Remember the STORM attack we mentioned earlier? Had any of the organizations impacted employed Double Key Encryption, the attack’s consequences would have been significantly mitigated. The attackers would have been unable to open and view files, documents, or any data within the compromised system. That’s because they wouldn’t have had the second encryption key to decrypt documents, as the decryption key is not stored in the Microsoft, but resides in the customer infrastructure.

Using Double Key Encryption acts as a significant barrier against unauthorised data access. This is particularly advantageous when facing data requests from government agencies. Since Microsoft cannot decrypt the data on its own, requests for data by governmental bodies must involve the organisation that owns the data directly. This ensures that any access aligns with the legal and regulatory framework governing the data owner, thereby protecting data sovereignty.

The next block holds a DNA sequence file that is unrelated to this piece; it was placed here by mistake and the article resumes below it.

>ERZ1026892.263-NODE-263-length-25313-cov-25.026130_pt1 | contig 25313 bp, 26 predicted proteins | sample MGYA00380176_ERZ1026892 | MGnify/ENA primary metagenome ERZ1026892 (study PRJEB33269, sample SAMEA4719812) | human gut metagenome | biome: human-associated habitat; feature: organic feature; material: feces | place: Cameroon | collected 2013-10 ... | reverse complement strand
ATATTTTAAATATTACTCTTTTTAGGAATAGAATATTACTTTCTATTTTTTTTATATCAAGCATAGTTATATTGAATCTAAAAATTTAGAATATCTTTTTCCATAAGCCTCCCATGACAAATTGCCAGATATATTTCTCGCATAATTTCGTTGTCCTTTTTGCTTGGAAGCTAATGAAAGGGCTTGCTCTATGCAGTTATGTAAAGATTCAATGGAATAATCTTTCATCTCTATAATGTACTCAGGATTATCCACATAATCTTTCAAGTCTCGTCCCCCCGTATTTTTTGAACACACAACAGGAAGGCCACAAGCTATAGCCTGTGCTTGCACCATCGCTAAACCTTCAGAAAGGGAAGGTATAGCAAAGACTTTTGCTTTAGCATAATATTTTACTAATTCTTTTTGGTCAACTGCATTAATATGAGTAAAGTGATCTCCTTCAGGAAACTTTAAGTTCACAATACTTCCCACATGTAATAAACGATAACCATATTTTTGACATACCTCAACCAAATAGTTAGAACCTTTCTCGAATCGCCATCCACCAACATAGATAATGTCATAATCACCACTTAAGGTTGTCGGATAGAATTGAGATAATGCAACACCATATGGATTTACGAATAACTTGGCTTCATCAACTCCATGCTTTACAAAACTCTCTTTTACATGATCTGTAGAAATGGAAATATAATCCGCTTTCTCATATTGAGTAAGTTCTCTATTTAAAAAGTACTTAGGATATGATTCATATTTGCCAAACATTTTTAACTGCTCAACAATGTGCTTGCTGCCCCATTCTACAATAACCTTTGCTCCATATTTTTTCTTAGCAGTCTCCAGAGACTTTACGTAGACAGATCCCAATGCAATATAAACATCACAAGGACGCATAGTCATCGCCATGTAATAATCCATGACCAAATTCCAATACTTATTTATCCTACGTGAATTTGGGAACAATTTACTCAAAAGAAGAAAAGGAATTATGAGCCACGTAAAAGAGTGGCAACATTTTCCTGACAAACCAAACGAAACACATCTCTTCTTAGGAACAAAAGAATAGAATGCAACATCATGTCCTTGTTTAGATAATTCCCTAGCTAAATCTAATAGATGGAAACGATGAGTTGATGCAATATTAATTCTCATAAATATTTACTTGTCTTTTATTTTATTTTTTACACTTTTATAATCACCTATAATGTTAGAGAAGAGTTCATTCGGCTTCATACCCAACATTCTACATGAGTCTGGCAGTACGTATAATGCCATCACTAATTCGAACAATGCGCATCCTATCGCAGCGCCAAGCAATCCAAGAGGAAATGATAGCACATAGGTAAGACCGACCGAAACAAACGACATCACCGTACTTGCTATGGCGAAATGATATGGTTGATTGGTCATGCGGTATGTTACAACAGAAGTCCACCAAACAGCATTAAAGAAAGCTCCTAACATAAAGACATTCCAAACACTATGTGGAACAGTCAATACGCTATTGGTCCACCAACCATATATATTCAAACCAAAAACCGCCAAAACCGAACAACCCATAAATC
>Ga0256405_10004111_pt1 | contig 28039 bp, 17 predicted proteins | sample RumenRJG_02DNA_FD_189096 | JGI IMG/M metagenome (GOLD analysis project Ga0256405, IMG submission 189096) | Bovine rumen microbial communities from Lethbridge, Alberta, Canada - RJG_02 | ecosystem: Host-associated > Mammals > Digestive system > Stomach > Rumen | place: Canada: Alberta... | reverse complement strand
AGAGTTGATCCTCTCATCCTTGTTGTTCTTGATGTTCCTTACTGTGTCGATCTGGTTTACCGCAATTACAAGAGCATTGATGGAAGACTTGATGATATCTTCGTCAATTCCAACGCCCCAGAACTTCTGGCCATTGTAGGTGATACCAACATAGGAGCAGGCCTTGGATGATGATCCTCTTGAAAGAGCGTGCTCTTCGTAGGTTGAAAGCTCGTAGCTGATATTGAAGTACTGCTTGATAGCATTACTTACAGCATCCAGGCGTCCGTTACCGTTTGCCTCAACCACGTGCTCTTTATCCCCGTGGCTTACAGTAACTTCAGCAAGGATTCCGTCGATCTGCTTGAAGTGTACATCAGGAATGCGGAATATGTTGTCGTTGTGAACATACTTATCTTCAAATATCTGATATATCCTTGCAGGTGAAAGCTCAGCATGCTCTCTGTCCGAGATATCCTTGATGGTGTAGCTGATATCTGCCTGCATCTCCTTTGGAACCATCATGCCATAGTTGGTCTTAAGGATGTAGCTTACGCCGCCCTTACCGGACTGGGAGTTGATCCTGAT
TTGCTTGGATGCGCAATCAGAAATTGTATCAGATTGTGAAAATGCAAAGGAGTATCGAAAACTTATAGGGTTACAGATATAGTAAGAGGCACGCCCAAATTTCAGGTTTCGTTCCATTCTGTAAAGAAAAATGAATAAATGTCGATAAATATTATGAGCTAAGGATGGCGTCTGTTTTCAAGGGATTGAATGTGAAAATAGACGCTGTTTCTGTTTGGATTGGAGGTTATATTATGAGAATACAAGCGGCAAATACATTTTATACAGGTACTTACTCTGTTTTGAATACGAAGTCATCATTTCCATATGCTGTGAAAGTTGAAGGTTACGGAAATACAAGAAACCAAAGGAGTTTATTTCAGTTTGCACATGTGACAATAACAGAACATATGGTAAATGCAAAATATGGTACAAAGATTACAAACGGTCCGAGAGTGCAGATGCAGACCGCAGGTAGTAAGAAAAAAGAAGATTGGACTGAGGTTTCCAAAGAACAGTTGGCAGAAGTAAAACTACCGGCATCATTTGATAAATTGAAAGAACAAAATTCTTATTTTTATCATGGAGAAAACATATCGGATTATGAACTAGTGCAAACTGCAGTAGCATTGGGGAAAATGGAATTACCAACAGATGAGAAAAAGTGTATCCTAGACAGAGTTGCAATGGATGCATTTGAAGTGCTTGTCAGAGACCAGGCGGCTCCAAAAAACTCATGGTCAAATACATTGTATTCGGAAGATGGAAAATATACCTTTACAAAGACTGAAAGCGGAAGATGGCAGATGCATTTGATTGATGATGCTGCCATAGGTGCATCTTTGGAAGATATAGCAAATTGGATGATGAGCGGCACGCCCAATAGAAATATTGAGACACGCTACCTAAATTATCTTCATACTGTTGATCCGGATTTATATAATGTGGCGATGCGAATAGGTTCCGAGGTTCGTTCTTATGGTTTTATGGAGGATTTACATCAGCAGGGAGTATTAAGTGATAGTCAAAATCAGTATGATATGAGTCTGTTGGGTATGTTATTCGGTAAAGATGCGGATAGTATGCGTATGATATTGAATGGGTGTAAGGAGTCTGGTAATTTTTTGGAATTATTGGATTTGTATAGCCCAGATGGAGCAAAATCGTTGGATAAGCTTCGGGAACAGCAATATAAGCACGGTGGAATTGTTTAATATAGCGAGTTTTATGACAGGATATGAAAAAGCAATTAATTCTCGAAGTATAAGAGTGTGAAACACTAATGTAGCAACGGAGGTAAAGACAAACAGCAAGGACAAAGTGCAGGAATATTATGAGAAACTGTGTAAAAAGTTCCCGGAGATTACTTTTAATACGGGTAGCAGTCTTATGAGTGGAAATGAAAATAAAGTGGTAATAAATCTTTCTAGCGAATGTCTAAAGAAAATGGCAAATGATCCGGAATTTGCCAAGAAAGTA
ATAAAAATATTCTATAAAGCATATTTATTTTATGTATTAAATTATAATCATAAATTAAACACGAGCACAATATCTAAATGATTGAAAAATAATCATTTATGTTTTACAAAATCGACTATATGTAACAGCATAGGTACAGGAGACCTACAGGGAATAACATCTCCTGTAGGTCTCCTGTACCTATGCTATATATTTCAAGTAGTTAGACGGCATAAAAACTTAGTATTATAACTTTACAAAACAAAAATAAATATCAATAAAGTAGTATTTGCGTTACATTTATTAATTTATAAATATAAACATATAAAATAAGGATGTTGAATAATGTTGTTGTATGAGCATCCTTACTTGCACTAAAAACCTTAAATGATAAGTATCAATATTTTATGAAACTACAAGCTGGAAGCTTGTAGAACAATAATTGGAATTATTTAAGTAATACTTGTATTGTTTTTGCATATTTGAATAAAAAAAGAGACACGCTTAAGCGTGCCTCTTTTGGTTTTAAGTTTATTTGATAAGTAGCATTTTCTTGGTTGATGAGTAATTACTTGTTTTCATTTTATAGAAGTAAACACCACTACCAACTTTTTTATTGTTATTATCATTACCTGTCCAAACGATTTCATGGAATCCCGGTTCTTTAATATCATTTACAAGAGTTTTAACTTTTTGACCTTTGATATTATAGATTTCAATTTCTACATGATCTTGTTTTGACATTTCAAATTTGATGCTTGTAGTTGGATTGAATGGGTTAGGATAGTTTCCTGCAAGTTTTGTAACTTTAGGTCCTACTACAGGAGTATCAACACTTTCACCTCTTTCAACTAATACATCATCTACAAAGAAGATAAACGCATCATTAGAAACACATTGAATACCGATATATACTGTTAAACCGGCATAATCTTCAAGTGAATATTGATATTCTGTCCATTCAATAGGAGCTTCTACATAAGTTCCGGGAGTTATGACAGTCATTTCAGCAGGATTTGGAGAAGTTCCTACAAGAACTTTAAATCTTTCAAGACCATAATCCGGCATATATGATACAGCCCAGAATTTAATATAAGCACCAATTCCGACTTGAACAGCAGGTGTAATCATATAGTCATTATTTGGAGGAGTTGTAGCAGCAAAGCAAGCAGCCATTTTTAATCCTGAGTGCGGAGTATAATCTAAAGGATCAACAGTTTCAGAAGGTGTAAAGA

Double Key Encryption also helps organisations comply with local and international data protection regulations (like GDPR, HIPAA, FINMA, HDS, SecNumCloud, etc.) that demand data to be controlled and accessed according to the laws of the country where the data subject resides. In fact, it provides an effective way to disable data access to cloud-service providers, in our case Microsoft, which in turn ensures compliance and fulfils legal obligations.

Deploying Double Key Encryption with DuoKey